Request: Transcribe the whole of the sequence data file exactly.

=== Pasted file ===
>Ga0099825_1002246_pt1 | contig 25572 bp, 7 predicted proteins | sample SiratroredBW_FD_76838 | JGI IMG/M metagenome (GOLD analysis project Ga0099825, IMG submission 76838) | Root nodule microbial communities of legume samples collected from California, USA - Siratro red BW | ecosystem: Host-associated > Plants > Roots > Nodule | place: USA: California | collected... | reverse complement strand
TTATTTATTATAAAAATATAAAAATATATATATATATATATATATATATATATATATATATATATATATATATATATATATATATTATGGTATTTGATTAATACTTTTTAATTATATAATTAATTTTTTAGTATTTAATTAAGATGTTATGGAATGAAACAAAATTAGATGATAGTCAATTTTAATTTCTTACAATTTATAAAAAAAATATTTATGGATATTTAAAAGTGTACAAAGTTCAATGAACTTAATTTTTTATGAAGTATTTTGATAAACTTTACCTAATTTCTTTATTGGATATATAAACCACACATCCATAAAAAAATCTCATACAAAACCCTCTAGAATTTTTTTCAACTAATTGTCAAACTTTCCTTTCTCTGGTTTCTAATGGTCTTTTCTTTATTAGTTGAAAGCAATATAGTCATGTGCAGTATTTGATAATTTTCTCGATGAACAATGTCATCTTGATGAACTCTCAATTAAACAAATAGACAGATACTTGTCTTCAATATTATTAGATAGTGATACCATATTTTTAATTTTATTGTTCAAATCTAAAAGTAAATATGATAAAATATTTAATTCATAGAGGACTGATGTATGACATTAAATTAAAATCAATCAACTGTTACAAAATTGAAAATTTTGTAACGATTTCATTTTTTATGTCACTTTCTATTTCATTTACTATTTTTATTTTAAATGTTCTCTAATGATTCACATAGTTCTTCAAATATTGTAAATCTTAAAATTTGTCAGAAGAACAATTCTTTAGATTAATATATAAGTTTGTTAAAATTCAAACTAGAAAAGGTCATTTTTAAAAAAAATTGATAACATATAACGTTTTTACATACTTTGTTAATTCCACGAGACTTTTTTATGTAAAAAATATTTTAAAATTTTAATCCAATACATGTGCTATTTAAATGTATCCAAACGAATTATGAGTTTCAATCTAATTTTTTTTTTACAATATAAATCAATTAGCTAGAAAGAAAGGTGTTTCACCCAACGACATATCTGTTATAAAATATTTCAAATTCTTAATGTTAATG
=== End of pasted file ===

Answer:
>Ga0099825_1002246_pt1 | contig 25572 bp, 7 predicted proteins | sample SiratroredBW_FD_76838 | JGI IMG/M metagenome (GOLD analysis project Ga0099825, IMG submission 76838) | Root nodule microbial communities of legume samples collected from California, USA - Siratro red BW | ecosystem: Host-associated > Plants > Roots > Nodule | place: USA: California | collected... | reverse complement strand
TTATTTATTATAAAAATATAAAAATATATATATATATATATATATATATATATATATATATATATATATATATATATATATATATTATGGTATTTGATTAATACTTTTTAATTATATAATTAATTTTTTAGTATTTAATTAAGATGTTATGGAATGAAACAAAATTAGATGATAGTCAATTTTAATTTCTTACAATTTATAAAAAAAATATTTATGGATATTTAAAAGTGTACAAAGTTCAATGAACTTAATTTTTTATGAAGTATTTTGATAAACTTTACCTAATTTCTTTATTGGATATATAAACCACACATCCATAAAAAAATCTCATACAAAACCCTCTAGAATTTTTTTCAACTAATTGTCAAACTTTCCTTTCTCTGGTTTCTAATGGTCTTTTCTTTATTAGTTGAAAGCAATATAGTCATGTGCAGTATTTGATAATTTTCTCGATGAACAATGTCATCTTGATGAACTCTCAATTAAACAAATAGACAGATACTTGTCTTCAATATTATTAGATAGTGATACCATATTTTTAATTTTATTGTTCAAATCTAAAAGTAAATATGATAAAATATTTAATTCATAGAGGACTGATGTATGACATTAAATTAAAATCAATCAACTGTTACAAAATTGAAAATTTTGTAACGATTTCATTTTTTATGTCACTTTCTATTTCATTTACTATTTTTATTTTAAATGTTCTCTAATGATTCACATAGTTCTTCAAATATTGTAAATCTTAAAATTTGTCAGAAGAACAATTCTTTAGATTAATATATAAGTTTGTTAAAATTCAAACTAGAAAAGGTCATTTTTAAAAAAAATTGATAACATATAACGTTTTTACATACTTTGTTAATTCCACGAGACTTTTTTATGTAAAAAATATTTTAAAATTTTAATCCAATACATGTGCTATTTAAATGTATCCAAACGAATTATGAGTTTCAATCTAATTTTTTTTTTACAATATAAATCAATTAGCTAGAAAGAAAGGTGTTTCACCCAACGACATATCTGTTATAAAATATTTCAAATTCTTAATGTTAATG